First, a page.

How To Calculate Payments in a Bankruptcy in Canada


Category: Cost of Bankruptcy (4) comments

calculating the cost of bankruptcy

While calculating the cost of bankruptcy may not be difficult, it is different for each person who declares bankruptcy in Canada because the ultimate cost is based on their monthly income, expenses, family size and assets.

There are three different payments a person may pay in filing a bankruptcy:

  1. Monthly contributions – Which is the fee to cover administrative costs: government fee, counselling sessions, Trustee’s time, mailing, preparation for filing your tax return etc. The usual standard cost is around $200 per month per person.
  2. Surplus income payments – The surplus income that is required depends on your net income, minus any monthly non-discretionary expenses and minus the amount given for the Superintendent’s Directive, depending on the number of people you have to support, which includes your spouse and children less than 18 years old. The non-discretionary expenses are for child support payments, spousal support payments, child care expenses, expenses associated with medical condition and court-imposed fines or penalties that are in the process of being paid. The number of people in the bankrupt household determines the standard to be used.
  3. Assets – You surrender certain assets to a trustee in exchange for the elimination of you debt however you can also arrange to keep the asset by buying it back from the bankruptcy estate. How much you will have to pay for these assets is based on their realizable value (how much the licensed insolvency trustee could recover if they were to sell the asset) and what assets or asset value is exempt from seizure based on provincial exemption limits. Assets you may be required to surrender include:
  • Equity in your house
  • The value of a car with no loans and are over the provincial exemption limit
  • Investments (like Canada savings bonds or other non-exempt assets)
  • Tax refund for prior years that you haven’t filed and for the year that you are bankrupt
  • RRSP contributions that you have made in the last year.

Based on these costs, there are three questions you should discuss with your Licensed Insolvency Trustee prior to filing:

  1. What your potential payments may be;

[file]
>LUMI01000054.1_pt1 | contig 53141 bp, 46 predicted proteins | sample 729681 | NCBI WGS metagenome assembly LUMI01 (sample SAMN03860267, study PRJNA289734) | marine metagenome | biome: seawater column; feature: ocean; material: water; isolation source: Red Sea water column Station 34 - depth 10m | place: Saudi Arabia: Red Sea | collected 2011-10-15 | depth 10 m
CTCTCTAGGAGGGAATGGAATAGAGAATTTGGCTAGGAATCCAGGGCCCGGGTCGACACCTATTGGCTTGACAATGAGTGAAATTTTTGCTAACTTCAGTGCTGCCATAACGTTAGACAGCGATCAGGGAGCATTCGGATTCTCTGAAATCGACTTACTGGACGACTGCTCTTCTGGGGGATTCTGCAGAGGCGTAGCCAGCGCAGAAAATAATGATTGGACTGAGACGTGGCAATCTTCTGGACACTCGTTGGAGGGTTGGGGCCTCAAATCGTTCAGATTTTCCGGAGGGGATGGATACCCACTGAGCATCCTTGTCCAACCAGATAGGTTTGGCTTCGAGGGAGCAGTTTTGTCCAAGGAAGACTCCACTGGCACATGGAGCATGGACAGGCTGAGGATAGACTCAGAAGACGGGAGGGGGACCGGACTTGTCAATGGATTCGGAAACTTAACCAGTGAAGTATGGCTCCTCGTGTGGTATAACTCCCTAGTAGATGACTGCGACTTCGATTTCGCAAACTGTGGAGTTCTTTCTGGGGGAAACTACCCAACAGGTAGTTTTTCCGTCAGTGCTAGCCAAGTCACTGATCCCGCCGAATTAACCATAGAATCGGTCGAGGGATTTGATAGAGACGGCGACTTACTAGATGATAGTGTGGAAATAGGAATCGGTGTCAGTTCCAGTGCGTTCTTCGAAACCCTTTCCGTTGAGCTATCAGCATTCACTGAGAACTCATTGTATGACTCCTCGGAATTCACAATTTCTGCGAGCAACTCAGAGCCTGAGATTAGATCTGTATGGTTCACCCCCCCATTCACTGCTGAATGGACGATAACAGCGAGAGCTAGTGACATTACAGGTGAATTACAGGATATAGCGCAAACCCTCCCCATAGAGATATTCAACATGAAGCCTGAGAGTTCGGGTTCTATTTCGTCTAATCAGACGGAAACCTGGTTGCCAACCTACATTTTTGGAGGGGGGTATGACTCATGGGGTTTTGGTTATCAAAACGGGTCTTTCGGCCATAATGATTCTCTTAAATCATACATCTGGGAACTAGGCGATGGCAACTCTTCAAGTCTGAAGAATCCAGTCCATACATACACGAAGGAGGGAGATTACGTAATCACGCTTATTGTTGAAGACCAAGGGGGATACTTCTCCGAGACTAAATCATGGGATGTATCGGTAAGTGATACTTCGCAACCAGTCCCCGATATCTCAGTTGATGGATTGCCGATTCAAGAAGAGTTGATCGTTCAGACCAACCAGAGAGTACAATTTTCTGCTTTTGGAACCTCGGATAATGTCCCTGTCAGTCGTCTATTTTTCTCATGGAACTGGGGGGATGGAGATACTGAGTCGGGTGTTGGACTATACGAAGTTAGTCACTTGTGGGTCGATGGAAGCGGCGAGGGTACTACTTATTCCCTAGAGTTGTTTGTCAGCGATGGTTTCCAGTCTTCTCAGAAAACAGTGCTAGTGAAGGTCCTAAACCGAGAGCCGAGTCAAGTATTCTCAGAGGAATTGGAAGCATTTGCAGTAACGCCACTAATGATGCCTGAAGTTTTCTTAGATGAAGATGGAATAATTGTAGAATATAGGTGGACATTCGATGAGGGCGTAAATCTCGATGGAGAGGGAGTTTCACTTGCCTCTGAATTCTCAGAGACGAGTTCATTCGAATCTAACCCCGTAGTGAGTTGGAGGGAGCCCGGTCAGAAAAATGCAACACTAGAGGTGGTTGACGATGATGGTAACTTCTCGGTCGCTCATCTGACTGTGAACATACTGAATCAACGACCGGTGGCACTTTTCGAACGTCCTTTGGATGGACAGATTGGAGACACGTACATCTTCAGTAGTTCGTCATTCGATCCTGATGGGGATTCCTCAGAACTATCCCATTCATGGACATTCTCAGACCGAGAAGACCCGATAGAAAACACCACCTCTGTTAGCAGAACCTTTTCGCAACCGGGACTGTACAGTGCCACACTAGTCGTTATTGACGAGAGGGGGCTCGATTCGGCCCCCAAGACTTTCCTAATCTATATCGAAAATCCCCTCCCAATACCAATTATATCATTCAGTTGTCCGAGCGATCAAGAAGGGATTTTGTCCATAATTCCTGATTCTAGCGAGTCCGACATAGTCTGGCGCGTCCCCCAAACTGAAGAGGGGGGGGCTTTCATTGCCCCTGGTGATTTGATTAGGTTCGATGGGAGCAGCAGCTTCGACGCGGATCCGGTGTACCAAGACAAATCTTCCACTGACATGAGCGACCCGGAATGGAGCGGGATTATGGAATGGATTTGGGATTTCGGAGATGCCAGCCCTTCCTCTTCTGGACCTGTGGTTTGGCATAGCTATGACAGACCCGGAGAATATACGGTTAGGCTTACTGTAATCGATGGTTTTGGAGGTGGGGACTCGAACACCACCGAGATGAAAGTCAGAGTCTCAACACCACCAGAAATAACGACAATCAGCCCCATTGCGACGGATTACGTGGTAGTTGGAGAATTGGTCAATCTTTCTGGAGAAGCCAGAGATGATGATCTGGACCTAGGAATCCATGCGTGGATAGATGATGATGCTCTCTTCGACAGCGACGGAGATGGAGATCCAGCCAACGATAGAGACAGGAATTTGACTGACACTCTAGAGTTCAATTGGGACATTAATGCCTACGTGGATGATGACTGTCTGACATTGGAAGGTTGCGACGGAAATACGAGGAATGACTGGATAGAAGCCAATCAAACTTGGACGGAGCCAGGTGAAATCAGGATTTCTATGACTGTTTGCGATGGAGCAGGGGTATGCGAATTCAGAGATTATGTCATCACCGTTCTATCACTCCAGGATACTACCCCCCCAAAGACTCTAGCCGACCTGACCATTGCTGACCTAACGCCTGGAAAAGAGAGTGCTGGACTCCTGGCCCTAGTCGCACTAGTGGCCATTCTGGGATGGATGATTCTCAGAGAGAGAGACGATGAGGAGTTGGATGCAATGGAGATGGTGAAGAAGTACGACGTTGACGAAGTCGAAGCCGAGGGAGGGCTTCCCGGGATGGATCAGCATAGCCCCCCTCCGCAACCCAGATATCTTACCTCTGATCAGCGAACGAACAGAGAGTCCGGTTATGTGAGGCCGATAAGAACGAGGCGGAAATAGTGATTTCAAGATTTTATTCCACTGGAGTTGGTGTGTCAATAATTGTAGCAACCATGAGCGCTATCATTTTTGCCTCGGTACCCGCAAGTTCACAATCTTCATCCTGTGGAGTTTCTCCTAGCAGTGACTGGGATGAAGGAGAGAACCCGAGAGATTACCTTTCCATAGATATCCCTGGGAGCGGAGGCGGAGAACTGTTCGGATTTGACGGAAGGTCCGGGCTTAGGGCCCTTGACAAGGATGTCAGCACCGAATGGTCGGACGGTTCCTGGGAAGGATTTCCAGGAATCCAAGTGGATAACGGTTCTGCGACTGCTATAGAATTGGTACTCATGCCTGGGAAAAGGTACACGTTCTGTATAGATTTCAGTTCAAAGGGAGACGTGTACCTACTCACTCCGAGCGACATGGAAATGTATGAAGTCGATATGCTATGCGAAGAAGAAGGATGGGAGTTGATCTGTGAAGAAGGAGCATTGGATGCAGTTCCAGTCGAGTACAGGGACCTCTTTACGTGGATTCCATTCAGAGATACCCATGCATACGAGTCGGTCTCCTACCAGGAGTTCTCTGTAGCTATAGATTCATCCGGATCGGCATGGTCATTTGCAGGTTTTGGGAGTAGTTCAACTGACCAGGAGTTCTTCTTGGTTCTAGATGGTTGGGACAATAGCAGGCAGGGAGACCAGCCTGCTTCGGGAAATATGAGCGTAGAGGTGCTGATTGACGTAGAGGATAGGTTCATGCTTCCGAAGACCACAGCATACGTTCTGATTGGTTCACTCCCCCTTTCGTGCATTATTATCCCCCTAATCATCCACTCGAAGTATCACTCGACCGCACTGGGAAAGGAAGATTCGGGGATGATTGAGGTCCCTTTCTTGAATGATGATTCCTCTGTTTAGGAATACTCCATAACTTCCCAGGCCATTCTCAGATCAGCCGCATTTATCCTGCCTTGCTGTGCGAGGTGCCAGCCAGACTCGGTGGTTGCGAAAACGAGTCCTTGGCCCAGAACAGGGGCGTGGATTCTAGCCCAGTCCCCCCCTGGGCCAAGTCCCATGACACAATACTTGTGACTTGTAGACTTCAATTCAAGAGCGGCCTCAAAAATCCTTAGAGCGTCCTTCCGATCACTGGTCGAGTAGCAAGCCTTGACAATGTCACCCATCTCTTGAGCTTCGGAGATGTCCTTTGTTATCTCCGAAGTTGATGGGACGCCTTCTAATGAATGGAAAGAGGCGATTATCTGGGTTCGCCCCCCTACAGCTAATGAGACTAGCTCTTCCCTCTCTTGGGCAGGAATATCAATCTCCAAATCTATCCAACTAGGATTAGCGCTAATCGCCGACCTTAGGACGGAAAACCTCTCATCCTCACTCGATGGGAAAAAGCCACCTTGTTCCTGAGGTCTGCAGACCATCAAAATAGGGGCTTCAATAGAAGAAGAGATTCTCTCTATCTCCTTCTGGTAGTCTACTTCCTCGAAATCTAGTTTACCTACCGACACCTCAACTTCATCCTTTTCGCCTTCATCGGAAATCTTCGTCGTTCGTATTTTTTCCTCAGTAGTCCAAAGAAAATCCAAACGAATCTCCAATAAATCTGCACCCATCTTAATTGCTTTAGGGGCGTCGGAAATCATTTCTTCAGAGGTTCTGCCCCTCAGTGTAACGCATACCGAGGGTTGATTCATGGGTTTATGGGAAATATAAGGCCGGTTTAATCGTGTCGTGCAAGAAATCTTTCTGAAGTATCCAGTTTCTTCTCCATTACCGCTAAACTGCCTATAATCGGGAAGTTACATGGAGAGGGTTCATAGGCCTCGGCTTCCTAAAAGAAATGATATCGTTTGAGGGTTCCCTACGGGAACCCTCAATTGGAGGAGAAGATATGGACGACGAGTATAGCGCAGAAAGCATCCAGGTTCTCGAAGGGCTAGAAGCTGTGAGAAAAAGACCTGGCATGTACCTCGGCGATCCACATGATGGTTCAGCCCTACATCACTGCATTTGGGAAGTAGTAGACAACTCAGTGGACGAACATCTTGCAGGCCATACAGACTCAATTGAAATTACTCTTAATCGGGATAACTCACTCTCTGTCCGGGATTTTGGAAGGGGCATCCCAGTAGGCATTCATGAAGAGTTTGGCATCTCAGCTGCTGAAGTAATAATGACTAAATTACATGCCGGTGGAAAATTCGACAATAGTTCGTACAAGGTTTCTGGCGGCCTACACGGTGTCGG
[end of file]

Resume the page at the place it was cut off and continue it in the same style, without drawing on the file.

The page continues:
2. If there is a risk that you will have to pay surplus income and if you do, what other options are there including a consumer proposal in Canada;
  3. What assets you may lost and, if they are substantial, would a consumer proposal make more sense.

All of these questions should be answered before you sign so there are little to no surprises in the cost of your bankruptcy.

Category: Cost of Bankruptcy |

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Leave A Comment

  1. Shelly

    Are you still required to pay your debt if you are now under the following:
    EI sick benefits, WSIB, ODSP and private disability insurance?

    Thank you for your time..

    Reply
    1. J. Douglas Hoyes

      Hi Shelly. Debts continue to exist, regardless of your sources of income. However, if you don’t pay, a creditor cannot garnishee your wages if you are not working, so it is more difficult for a creditor to collect from you if you are getting EI or disability insurance.

      Reply
  2. Peter

    Can a creditor garnish any of the following income? Are any of these income sources used to calculate income on household income for bankruptcy?

    1.) Disability replacement insurance income from employment (tax free)
    2.) Veterans insurance income replacement benefits (taxable)
    3.) Veterans incapacity/attendance allowances (tax free)
    4) CPP Disaibility (taxable)
    5) CPP Disability (Child portion)

    Reply
    1. J. Douglas Hoyes

      Hi Peter. You are asking two different questions.

      For the purposes of calculating surplus income in a bankruptcy in Canada, all sources of income are included.

      If you do not go bankrupt, a normal creditor (like a credit card company) can generally only sue you and get a court order to garnishee wages, so since pensions are not wages, they generally cannot be garnisheed. However, if you owe money to your bank and your pension money is deposited into your bank account, it is no longer pension money (it’s cash in the bank), so if you owed your bank money they could theoretically take it. Also, if you owe CRA money, they have the power to withhold funds from your CPP payments.

      A licensed insolvency trustee can explain in more detail.

      Reply

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